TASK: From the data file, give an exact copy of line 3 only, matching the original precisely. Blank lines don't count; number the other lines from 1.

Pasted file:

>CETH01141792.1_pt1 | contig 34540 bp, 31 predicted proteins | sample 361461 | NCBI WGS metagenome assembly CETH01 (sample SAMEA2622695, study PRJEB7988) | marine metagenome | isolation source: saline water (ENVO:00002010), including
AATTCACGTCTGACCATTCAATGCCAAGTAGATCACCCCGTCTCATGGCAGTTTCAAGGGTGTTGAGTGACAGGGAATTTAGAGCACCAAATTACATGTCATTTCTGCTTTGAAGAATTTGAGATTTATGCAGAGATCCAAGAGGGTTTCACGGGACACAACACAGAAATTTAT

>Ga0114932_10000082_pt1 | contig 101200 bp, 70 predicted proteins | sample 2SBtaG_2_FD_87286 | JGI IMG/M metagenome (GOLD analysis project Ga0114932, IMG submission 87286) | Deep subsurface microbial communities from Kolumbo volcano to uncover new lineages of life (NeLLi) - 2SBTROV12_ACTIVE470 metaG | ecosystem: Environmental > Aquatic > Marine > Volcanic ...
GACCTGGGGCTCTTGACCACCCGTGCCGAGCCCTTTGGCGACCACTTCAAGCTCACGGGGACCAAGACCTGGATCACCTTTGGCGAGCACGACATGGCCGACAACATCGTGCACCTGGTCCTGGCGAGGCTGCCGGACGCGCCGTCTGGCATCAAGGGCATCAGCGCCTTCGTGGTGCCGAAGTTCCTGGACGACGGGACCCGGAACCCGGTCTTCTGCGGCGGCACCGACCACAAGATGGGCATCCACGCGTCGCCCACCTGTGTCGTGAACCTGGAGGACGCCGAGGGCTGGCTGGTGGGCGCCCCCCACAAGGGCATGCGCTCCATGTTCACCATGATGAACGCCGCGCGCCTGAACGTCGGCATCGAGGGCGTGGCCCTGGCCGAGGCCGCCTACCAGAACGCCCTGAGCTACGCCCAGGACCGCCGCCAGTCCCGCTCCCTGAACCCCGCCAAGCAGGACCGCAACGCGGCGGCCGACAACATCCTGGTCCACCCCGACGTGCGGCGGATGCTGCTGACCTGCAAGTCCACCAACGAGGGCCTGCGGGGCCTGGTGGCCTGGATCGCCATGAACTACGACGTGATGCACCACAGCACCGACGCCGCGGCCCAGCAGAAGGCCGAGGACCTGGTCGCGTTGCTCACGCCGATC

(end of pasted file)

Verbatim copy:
>Ga0114932_10000082_pt1 | contig 101200 bp, 70 predicted proteins | sample 2SBtaG_2_FD_87286 | JGI IMG/M metagenome (GOLD analysis project Ga0114932, IMG submission 87286) | Deep subsurface microbial communities from Kolumbo volcano to uncover new lineages of life (NeLLi) - 2SBTROV12_ACTIVE470 metaG | ecosystem: Environmental > Aquatic > Marine > Volcanic ...